❺ Undaunted Warriors Winter/Spring 2007

We honor the work done by Sun Valley Adaptive Sports as they partner with the US Department of Defense’s Military Severely Injured Center to help those injured fighting for our country bring joy and healing back into their lives.

❻ Kings & Queens of the Hill Winter/Spring 2007

A profile of the men and women who make up the core of the Sun Valley ski patrol, all longtime locals, who help make Baldy one of the safest ski areas in the country.

❼ Skiing with the Girls Winter/Spring 2008

From Gretchen Fraser winning the first-ever skiing Olympic gold medal for the US, to Christin Cooper, Picabo Street and Muffy Davis, to “vomen”-powered groups like the VAMPs and the DIVAS, we honor Sun Valley’s history of being home to great female skiers.

❽ Snow Science Winter/Spring 2009

Sun Valley has long been famous for its perfectly groomed runs. We pay homage to the snowcat drivers who spend winter nights creating Baldy’s quintessential “corduroy.”

❾ Backcountry Mecca Winter/Spring 2013

We celebrate Sun Valley’s long and proud history of backcountry skiing, covering everything from the first tracks made to the Pioneer Cabin in the 1930s, to the area’s impressive legion of backcountry yurt options.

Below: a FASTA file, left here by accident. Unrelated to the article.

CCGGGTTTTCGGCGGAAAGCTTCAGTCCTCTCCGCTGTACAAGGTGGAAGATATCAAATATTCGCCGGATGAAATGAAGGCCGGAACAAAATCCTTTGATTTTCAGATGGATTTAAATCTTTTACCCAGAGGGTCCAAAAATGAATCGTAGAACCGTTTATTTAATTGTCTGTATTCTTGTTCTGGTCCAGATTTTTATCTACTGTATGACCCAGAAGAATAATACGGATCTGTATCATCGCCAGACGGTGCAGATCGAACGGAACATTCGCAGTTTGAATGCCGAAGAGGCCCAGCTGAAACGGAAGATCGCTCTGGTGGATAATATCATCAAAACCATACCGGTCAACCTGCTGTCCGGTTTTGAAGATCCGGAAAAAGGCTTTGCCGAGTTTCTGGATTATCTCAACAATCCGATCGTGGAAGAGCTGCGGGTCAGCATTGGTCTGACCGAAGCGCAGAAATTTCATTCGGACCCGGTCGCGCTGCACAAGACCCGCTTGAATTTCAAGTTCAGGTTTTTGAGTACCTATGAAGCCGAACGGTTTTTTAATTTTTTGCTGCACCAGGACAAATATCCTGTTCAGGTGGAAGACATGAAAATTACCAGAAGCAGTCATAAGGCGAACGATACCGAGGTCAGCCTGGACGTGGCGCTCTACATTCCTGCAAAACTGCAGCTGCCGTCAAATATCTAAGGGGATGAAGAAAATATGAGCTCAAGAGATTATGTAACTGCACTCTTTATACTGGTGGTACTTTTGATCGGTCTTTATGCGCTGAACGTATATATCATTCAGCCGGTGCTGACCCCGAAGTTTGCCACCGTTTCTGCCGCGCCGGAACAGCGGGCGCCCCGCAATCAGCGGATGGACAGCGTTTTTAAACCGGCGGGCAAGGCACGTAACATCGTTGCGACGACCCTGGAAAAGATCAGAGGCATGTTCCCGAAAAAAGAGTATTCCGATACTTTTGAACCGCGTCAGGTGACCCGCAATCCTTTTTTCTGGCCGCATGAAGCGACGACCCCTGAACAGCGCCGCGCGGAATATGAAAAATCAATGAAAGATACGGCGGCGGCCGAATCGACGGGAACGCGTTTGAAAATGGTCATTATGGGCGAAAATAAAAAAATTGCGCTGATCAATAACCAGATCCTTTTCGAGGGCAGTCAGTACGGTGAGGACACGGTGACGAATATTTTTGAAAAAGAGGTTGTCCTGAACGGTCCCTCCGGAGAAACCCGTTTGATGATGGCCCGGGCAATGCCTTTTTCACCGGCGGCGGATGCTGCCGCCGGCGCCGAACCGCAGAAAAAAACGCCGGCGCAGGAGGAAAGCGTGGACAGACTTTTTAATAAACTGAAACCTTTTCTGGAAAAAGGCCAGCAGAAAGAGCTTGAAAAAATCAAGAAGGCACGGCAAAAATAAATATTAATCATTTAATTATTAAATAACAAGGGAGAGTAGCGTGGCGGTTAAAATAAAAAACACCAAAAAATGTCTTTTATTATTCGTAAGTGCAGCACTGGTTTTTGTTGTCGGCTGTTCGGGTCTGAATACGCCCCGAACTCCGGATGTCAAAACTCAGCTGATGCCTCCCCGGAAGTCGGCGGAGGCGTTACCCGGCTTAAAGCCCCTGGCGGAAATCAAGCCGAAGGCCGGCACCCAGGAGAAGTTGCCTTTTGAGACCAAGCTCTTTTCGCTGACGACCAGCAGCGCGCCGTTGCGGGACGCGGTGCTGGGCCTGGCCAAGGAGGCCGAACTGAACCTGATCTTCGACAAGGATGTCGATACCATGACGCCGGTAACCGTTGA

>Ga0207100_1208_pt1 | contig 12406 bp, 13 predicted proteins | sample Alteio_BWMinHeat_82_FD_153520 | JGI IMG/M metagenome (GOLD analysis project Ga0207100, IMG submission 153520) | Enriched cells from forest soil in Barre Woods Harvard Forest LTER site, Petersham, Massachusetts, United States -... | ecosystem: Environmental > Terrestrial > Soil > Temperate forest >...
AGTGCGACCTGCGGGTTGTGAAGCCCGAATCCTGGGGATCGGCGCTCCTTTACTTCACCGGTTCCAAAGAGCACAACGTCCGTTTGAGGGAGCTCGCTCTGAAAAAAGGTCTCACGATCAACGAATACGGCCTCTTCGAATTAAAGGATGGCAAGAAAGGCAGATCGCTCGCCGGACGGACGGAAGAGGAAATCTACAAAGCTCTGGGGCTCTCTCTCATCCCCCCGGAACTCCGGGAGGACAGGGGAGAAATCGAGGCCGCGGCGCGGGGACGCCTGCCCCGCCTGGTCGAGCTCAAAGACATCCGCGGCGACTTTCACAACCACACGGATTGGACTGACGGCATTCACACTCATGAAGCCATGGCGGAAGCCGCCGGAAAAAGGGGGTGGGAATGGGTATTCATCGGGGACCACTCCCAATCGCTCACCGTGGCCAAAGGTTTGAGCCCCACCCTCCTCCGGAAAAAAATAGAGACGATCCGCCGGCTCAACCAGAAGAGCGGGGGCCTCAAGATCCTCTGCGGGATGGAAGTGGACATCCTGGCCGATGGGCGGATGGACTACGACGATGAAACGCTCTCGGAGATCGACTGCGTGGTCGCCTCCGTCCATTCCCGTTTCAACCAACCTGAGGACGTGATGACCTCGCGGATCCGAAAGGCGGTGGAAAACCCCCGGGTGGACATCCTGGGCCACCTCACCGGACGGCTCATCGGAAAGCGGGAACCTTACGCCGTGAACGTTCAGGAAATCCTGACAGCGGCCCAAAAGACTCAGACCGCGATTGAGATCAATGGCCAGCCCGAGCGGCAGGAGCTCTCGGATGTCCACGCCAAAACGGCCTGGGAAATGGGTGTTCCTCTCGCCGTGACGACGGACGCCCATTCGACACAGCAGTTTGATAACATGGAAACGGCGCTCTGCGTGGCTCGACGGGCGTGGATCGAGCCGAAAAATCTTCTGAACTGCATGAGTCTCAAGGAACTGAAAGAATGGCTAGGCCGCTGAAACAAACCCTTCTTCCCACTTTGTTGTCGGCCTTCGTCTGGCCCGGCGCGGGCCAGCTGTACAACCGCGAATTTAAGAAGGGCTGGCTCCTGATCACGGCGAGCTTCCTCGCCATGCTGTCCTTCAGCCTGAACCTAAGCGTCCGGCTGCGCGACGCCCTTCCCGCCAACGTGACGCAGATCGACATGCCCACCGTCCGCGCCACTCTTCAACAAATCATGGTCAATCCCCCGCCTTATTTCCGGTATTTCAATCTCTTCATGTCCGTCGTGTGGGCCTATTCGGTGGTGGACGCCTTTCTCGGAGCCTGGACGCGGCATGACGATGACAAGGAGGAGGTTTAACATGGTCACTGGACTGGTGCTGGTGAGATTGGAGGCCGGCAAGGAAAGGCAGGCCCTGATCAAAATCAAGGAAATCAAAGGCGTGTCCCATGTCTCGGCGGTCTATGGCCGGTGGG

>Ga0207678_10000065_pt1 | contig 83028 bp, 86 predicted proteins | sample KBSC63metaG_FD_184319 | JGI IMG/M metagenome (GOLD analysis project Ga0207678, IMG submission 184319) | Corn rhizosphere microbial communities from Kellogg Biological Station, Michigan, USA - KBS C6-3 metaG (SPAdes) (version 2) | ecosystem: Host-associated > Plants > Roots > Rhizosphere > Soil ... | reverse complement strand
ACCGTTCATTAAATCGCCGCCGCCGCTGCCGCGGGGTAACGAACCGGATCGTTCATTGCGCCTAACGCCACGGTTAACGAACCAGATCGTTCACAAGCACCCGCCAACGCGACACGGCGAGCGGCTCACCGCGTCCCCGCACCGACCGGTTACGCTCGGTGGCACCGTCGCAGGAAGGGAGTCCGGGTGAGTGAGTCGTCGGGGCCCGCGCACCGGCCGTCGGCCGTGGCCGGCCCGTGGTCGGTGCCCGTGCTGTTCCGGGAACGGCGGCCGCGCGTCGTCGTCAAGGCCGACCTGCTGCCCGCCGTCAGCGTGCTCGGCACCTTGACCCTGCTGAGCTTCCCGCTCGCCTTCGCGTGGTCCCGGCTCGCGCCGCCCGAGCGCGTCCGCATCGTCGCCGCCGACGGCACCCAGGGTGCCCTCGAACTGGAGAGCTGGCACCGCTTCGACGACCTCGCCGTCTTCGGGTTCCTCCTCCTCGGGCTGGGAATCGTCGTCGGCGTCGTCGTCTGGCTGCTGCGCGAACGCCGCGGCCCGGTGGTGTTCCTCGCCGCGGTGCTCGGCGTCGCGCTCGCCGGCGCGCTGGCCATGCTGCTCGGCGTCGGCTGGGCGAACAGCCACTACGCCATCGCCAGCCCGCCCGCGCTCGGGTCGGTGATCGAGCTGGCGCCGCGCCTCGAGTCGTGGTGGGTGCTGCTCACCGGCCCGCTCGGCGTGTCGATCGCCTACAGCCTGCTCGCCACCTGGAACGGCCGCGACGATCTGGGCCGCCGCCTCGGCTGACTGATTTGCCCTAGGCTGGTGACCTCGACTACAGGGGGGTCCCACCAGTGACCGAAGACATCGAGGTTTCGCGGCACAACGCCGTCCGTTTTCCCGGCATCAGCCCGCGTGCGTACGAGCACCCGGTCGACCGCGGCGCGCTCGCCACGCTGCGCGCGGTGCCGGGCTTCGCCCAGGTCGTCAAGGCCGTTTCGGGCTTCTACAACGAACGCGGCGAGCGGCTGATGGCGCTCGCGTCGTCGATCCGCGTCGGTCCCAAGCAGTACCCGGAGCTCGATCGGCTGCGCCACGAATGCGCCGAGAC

Family Friendly

Las Vegas Connection

Going Big

Winter/Spring 2007 As the Valley begins to truly embrace its new role as a mecca for outdoor-loving families, we offer a few tips on how to make any family ski day in Sun Valley a great one.

Winter/Spring 2011 The “Quiet Kingmaker,” E. Parry Thomas, shares why he and the rest of the moversand-shakers of Las Vegas love calling Sun Valley their second home.

Winter/Spring 2012 Thanks to the new state-ofthe-art terrain park at Dollar Mountain, more and more local skiers and boarders are going big and making names for themselves in the high flying world of halfpipe and slopestyle competitions.

Winter 2014 | 93

photograph : eddie bauer, will wissman

THIS PAGE Former Olympian Reggie Crist jumps high. Reggie Crist is an Eddie Bauer, First Ascent athlete. OPPOSITE PAGE Bobbie Burns jumping on Exhibition in 1964.


LeADERS jphotograph : courtesy sun valley resort

through the past 40 years

Sun Valley has always been a place of firsts. It was the first destination ski resort in America. The first chairlift was built here. Sun Valley is home to the nation’s first cross country ski school and has been home to the first turns of countless Olympic skiers.